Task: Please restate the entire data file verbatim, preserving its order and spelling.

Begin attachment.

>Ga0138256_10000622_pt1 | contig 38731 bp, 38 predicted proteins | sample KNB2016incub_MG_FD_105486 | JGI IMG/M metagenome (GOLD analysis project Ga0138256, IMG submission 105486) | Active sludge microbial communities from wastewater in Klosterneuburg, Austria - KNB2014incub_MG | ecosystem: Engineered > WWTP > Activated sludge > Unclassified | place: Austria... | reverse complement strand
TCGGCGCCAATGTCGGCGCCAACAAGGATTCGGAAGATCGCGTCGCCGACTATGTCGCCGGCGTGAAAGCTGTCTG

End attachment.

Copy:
>Ga0138256_10000622_pt1 | contig 38731 bp, 38 predicted proteins | sample KNB2016incub_MG_FD_105486 | JGI IMG/M metagenome (GOLD analysis project Ga0138256, IMG submission 105486) | Active sludge microbial communities from wastewater in Klosterneuburg, Austria - KNB2014incub_MG | ecosystem: Engineered > WWTP > Activated sludge > Unclassified | place: Austria... | reverse complement strand
TCGGCGCCAATGTCGGCGCCAACAAGGATTCGGAAGATCGCGTCGCCGACTATGTCGCCGGCGTGAAAGCTGTCTG